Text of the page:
This made a lot of sense when business was more predictable and slower to change. When strategic initiatives could be mapped out in five and ten-year arcs, having an annual strategic plan worked really well.
But in today’s business environment, change occurs far too rapidly for that to work in most industries. And if your company has gone Agile, you’ve made a conscientious decision to embrace iterative, continually improving production in order to meet the needs of this faster approach to work.
Sticking to an annual strategic planning cycle simply doesn’t work anymore. A far better option is to handle strategic portfolio planning on a quarterly basis.
Planning on a 90-day cycle helps leadership account for the fact that overall business priorities can change dramatically in a very short time.
For instance, an initiative that made perfect sense in January may seem like a complete waste of time and resources in March if February saw a major competitor releasing a similar product in the same space. This kind of unexpected occurrence could require a major pivot that a long term annual strategic plan couldn’t account for.
In today’s economy, it’s not uncommon for knowledge workers to have dozens of different jobs over the course of just a few years. The chance that every individual who works for your company today will still be with you a year from now is slim to none.
While strategic plans should never be predicated completely on the value of a particular person or team, they do need to take into account the overall capabilities of the production teams responsible for carrying out the day-to-day work involved in accomplishing goals. Leadership following a quarterly portfolio plan is in a much better position to effectively gauge the current capabilities of the company’s personnel, and to have that plan remain relevant for most of its life.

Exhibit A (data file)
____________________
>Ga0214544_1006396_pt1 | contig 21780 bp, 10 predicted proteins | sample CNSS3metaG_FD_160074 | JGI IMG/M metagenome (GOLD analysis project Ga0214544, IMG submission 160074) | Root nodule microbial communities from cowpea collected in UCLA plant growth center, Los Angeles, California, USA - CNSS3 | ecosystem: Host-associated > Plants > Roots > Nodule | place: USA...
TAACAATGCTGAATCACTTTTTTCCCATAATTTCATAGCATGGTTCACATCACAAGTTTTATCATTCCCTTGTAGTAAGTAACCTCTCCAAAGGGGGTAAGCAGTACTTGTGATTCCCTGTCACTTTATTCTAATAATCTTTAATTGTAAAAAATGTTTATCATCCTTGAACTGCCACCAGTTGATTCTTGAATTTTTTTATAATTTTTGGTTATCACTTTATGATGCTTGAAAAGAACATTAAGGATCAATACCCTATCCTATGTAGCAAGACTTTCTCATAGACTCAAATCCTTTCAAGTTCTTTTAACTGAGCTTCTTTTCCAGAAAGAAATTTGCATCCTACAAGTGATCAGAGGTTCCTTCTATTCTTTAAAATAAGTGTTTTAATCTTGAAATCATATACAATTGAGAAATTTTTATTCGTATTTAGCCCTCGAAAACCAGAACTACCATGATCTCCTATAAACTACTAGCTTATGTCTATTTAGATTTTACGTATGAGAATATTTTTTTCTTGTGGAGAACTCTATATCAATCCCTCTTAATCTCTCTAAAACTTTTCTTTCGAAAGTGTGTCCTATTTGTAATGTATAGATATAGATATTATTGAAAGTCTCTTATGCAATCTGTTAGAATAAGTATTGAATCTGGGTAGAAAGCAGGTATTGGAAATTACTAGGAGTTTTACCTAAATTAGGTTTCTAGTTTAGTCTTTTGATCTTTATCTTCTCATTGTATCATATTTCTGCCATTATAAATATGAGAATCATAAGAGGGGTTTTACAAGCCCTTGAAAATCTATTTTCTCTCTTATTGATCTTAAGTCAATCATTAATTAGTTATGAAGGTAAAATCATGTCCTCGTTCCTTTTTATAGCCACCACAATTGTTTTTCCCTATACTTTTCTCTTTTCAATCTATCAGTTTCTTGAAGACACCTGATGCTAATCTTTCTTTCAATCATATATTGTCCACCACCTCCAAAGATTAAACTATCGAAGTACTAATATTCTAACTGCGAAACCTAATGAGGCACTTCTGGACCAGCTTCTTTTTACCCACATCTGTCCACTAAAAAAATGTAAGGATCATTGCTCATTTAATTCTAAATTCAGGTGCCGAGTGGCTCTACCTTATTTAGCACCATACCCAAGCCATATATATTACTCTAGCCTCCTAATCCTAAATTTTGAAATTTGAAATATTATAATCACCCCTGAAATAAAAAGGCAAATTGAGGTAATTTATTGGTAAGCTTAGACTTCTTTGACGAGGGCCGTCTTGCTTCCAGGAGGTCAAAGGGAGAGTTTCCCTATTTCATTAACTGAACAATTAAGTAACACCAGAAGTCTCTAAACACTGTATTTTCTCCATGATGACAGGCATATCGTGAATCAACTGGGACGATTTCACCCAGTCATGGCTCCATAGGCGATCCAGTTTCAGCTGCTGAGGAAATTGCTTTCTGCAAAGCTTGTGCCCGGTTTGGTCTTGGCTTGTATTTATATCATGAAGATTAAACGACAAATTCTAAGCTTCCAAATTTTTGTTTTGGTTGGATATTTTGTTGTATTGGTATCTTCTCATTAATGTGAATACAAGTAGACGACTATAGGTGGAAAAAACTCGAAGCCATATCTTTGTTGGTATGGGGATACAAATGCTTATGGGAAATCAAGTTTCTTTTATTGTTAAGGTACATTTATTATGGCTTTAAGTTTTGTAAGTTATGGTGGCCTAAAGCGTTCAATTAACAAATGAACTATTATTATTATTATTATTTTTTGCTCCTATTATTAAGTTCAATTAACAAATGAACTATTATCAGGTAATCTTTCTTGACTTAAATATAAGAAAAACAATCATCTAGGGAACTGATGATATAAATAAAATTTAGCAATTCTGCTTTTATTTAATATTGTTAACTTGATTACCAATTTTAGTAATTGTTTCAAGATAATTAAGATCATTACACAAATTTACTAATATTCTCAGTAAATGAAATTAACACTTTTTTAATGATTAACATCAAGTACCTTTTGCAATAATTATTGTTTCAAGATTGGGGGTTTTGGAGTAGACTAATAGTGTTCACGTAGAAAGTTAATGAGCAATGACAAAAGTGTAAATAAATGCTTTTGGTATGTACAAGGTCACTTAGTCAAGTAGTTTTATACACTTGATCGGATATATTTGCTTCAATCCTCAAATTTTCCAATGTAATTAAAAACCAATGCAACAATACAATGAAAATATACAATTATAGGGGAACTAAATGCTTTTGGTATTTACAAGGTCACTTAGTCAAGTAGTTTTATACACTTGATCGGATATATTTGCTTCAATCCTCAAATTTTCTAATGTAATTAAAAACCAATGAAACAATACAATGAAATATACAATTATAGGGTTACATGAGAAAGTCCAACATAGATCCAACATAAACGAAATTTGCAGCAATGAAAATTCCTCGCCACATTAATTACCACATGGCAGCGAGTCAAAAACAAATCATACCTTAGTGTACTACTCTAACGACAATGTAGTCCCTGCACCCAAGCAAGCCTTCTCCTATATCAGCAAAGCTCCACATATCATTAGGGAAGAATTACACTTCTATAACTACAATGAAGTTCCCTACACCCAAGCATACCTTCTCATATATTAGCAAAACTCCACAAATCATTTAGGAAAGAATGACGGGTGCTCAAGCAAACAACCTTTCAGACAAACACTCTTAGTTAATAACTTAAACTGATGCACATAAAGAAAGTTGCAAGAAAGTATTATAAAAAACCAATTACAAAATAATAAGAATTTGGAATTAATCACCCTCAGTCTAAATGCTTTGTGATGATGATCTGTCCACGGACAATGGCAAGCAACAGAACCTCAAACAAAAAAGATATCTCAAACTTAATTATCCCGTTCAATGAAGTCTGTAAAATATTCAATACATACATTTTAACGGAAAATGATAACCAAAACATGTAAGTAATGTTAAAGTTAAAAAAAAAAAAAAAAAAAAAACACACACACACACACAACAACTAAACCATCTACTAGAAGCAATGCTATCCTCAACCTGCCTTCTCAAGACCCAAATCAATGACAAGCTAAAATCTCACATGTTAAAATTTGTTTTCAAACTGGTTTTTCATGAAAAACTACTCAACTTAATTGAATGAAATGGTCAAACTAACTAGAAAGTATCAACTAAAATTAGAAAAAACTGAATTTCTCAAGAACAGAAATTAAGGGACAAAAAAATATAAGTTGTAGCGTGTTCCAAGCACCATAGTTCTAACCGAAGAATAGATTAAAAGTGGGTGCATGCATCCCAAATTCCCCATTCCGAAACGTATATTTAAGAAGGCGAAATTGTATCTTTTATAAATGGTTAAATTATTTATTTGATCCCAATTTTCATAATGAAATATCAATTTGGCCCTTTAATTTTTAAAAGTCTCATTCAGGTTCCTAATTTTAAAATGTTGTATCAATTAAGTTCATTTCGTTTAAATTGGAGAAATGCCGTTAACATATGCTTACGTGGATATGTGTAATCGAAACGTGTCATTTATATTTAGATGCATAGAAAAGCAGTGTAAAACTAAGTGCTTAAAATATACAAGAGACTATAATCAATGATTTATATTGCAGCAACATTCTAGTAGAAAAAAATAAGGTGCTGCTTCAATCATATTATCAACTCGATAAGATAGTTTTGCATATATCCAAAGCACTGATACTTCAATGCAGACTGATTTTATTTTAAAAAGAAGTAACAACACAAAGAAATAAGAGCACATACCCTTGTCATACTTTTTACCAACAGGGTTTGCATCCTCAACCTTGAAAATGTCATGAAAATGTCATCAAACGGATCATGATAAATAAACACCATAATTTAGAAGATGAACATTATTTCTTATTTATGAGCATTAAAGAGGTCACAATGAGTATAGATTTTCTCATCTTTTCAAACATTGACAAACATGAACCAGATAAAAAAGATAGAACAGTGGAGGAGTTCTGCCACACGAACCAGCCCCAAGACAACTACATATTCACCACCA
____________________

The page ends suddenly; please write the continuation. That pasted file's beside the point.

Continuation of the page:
Beyond the changes that are constantly happening internally, an organization needs to react to changes that are constantly occurring externally as well.
A simple example of this is the economy. Many factors that a company has no control over at all can positively or negatively affect the overall economy, and these effects can have a huge impact on the organization’s ability to carry out strategic plans.
In some cases, this means scrapping or reworking plans in order to conserve resources during lean times. Or, it may involve adjusting priorities and strategy in response to an unexpected rise in revenues. In either case, handling the strategic planning on a quarterly basis allows for these external factors to be taken into consideration and responded to nimbly rather than sticking to a longer term plan that has become less than ideal.